How ‘Marcel the Shell with Shoes’, the Cutest Movie of the Year, Was Made

Look carefully at the intricacies of Marcel the shod shell and try to figure out how the movie makes it all work. It’s stop-motion animation, yes, but how is Marcel (Jenny Slate), our brave little protagonist, able to roll himself entirely in a tennis ball? It’s impossible to understand. Watching marcel feels like watching magic.

In this case, it is because the film employed a literal magician to direct production design. This is Liz Toonkel, the production designer behind Marcel the shellwhich orchestrated all the ways the little mollusk was able to jump, tumble, and wiggle its way through a variety of miniature spaces in the film.

“I had to bring a lot of my magic techniques to this,” Toonkel told The Daily Beast on a zoom from his studio. “Every time the blinds go up and down or Marcel jumps on a spoon and throws a berry, we had to make it really happen without anyone. It’s just another fun thing to think about when watching the movie.

Picking up where the viral YouTube video of 2010 left off, the new version of A24 expands Marcel’s universe into an entire Airbnb. So, really, there are two worlds: the impersonal guest house and the small, intimate and tailor-made house that Marcel has built with his family.

But his family is long gone and Marcel only stayed with his weakling Nana Connie (Isabella Rossellini) after the traumatic separation. When new guest Dean arrives (played by director Dean Fleischer-Camp), Marcel is delighted to show him around the many rooms, gardens and treehouses of his habitat.

Fleischer-Camp and Toonkel must have been extremely meticulous in creating these rooms, whether it’s Marcel’s bread room, in which two slices of white bread make a mattress and duvet, or the toiletry bag female make-up by Nana Connie. After all, seashells do not have extensive knowledge or ability when it comes to interior design.

“Everything has to be done with your teeth or with your feet,” says Toonkel, a crucial reminder that seashells don’t have hands. As a title, With shoes, suggests, feet have meaning. “We thought a lot about that, in terms of what they might actually have and how they would have done it. It was an extremely important part of the design process.

Early in production, Toonkel struggled to find a way to decorate Marcel and Connie’s walls. They couldn’t have smaller versions of classic artwork – those just don’t exist in the real world. No Monet footprints water lilies for Marcel. Instead, Toonkel landed a postage stamp for Connie and a baseball card for little Marcel as room decor.

“These have to be things that make sense on his scale, but are true in our world,” she explains. “It was really important to Dean – and to me – that everything in Marcel’s world was real. He didn’t exist just to be twee or cute.

Toonkel’s background in theater design helped her, her experience building small versions of larger set models helping her as she sourced tiny items for Marcel’s home. Her favorite room to create was Nana Connie’s blush-toned bedroom. Although it took forever to find the perfect pink stuffed animal for Connie’s bed, the end result was worth it.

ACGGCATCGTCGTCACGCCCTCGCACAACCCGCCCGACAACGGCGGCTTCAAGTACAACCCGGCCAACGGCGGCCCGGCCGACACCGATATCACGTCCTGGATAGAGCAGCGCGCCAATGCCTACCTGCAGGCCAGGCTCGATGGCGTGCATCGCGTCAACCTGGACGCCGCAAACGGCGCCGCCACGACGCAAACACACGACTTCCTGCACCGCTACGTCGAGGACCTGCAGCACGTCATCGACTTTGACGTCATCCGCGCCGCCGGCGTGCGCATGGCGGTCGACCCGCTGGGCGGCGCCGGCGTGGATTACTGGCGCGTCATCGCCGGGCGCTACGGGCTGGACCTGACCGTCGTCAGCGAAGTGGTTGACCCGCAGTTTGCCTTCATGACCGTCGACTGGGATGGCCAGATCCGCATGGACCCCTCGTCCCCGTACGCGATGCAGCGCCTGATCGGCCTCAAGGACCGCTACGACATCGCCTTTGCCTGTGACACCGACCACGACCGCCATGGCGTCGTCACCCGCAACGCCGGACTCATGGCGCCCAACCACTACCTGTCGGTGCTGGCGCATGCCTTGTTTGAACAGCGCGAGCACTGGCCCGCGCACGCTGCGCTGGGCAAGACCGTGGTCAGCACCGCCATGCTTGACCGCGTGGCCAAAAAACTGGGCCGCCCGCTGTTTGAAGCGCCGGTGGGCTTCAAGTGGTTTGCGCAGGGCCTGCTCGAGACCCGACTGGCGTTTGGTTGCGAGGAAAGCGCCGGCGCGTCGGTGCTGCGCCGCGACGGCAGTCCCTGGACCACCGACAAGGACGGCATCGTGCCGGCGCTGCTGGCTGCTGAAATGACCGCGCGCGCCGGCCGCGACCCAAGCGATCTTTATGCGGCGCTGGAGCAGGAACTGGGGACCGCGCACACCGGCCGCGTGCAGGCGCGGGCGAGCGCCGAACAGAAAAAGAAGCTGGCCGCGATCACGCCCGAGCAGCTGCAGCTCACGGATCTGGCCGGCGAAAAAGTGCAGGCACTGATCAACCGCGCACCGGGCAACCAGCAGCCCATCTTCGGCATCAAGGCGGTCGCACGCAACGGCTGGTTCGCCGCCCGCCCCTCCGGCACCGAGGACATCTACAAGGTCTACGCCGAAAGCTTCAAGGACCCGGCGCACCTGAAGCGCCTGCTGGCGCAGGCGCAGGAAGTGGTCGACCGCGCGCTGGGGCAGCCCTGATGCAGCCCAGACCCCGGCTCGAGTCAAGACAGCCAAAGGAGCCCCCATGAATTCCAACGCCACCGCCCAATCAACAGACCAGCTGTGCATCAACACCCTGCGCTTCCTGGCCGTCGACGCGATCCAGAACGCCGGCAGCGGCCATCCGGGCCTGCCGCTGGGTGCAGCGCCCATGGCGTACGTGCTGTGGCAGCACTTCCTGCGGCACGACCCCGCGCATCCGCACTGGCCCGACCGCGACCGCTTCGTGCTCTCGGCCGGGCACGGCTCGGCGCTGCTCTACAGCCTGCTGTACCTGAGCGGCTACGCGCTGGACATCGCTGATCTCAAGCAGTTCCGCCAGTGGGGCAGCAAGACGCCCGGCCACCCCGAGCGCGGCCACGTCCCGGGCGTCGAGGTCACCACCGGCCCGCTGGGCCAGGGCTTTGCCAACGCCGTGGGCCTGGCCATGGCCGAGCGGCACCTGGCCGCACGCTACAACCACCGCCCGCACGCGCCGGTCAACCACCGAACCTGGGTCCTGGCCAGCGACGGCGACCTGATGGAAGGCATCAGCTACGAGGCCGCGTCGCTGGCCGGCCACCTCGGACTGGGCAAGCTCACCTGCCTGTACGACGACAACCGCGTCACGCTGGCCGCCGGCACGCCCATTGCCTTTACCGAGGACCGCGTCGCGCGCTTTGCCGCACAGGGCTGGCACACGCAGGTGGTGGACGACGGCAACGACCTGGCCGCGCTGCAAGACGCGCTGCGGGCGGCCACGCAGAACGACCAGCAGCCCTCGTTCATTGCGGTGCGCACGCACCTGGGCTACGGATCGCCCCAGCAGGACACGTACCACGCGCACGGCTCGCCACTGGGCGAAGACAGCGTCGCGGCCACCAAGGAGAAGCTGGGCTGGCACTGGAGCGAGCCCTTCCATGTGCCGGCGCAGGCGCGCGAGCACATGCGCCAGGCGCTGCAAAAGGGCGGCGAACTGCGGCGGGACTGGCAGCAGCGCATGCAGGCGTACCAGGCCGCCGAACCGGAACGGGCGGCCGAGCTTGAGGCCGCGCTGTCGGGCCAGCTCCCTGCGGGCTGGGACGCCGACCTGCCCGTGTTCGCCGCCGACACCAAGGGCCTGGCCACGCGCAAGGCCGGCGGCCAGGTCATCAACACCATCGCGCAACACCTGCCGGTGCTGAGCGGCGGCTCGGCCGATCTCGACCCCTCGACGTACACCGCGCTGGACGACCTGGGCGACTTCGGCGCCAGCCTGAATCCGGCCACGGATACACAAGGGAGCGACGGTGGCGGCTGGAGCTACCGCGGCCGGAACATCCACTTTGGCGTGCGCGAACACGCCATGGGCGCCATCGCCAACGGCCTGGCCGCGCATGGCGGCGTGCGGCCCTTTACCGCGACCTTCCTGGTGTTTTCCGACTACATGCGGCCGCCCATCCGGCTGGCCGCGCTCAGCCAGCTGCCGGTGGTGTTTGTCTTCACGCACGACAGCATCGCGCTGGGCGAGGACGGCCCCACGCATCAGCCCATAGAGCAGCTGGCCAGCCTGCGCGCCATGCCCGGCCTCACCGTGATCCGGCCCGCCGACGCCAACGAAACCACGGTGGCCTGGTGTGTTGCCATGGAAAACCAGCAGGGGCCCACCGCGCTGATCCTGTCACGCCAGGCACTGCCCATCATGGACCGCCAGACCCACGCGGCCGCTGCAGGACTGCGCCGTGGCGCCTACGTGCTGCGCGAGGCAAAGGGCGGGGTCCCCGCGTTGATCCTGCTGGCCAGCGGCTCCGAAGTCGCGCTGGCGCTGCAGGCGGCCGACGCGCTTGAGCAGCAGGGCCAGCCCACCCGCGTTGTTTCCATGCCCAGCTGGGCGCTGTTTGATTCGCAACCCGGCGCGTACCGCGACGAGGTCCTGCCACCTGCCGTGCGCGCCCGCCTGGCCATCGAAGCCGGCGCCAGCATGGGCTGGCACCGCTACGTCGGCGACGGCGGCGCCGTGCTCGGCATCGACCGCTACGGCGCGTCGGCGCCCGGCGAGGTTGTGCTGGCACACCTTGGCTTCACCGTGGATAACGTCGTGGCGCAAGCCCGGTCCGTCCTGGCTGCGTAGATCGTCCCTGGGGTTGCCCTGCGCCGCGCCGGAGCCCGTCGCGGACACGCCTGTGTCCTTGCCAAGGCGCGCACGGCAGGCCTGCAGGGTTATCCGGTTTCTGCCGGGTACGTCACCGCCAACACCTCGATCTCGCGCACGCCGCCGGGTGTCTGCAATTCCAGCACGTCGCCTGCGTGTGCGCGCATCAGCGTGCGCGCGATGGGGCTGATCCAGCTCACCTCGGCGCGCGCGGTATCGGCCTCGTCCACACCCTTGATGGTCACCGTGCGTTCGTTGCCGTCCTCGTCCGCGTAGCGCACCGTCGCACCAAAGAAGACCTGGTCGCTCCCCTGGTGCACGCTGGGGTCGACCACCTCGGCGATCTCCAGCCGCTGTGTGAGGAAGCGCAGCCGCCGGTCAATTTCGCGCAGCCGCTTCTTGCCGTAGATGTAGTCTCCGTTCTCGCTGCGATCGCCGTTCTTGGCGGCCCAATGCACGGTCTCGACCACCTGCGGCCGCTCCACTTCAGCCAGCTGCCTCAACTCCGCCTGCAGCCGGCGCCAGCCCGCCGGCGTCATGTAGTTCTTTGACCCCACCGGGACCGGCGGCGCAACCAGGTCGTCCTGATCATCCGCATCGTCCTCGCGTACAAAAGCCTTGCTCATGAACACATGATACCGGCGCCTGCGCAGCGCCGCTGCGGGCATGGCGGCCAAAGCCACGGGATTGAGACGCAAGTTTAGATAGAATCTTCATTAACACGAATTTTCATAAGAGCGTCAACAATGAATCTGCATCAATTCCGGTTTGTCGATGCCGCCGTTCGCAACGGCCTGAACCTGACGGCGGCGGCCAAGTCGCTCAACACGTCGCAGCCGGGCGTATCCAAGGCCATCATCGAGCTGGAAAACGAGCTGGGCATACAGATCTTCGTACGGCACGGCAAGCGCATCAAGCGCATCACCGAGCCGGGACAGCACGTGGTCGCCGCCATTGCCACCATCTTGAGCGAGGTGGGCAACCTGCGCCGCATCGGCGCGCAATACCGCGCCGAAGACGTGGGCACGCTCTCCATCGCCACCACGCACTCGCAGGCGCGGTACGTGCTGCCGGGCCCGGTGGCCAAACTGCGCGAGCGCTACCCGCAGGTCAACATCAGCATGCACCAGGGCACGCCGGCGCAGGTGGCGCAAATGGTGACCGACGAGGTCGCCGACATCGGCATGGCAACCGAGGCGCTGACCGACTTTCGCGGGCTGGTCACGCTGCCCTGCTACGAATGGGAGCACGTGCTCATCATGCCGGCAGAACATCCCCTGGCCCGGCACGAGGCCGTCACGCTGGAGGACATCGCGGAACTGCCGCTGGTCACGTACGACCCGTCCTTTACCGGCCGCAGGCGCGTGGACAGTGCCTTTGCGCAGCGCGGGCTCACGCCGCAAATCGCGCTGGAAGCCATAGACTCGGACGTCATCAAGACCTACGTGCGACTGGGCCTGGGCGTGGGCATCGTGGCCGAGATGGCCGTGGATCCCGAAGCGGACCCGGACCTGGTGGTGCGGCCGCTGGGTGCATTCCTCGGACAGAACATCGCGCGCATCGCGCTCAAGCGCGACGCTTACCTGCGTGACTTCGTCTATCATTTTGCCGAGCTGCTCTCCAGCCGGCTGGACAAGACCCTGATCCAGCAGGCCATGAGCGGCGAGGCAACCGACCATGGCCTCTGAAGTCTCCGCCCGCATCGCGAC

“It was very close to both of my grandmothers,” Toonkel says. “A big part of how I maintain my connection to them is through their stuff, especially jewelry. There was something that I found really special about her embodying that kind of space.

This attention to detail – even the exact fabric to use as Nana Connie’s sheet on her puff bed required long debates – makes marcelThe world seems so real and relatable, fantastic as it can be.

“It was really important to Dean to preserve any natural progression of this space — all the cobwebs, all the dust,” Toonkel explains. “When we had someone come in to prep the house for filming, we were like, ‘Don’t clean up the cobwebs! Anything we normally get rid of, keep it! That’s what we There was a lot of tape in some places, like: Don’t touch that thing.

Even the seemingly simple design elements created creative headaches. The trickiest aspect of the production was the sofa. “Which you won’t even notice!” Toonkel teases. But Fleischer-Camp noticed, in six different canapes, that the cushions were too firm. “The shells are supposed to be able to bounce off that. It should feel old and worn, and have grooves,” says Toonkel.

The fix? No cushions at all. To this day, the film’s director doesn’t know what was actually inside the final sofa – what type of upholstery was used – but it was the sofa he approved of. “If he somehow reads this, now he’ll know what we did,” Toonkel jokes.

Then there’s the case of that tennis ball, which Marcel uses like a “rover” to ferry his little self around the sprawling house. Before I manage to ask, Toonkel informs me that behind the couch, the rover was the second most difficult creation to build. The first tennis ball robot (Did anyone else know these existed?) was too slow, so they built the zoom from scratch.

“Ultimately, we had to get a pre-existing ball robot, and I had my friend, who’s a prop maker, literally cover it up and turn it into a tennis ball,” she says. . “That tennis ball you see on camera is not a real tennis ball. It’s totally handmade to look like one.

Although the trick behind the tennis ball has been revealed, there are still so many illusions marcel which remain unresolved. How did Marcel jump on the spoon to throw this berry, for example? A magician never – well, only sometimes – reveals his tricks.

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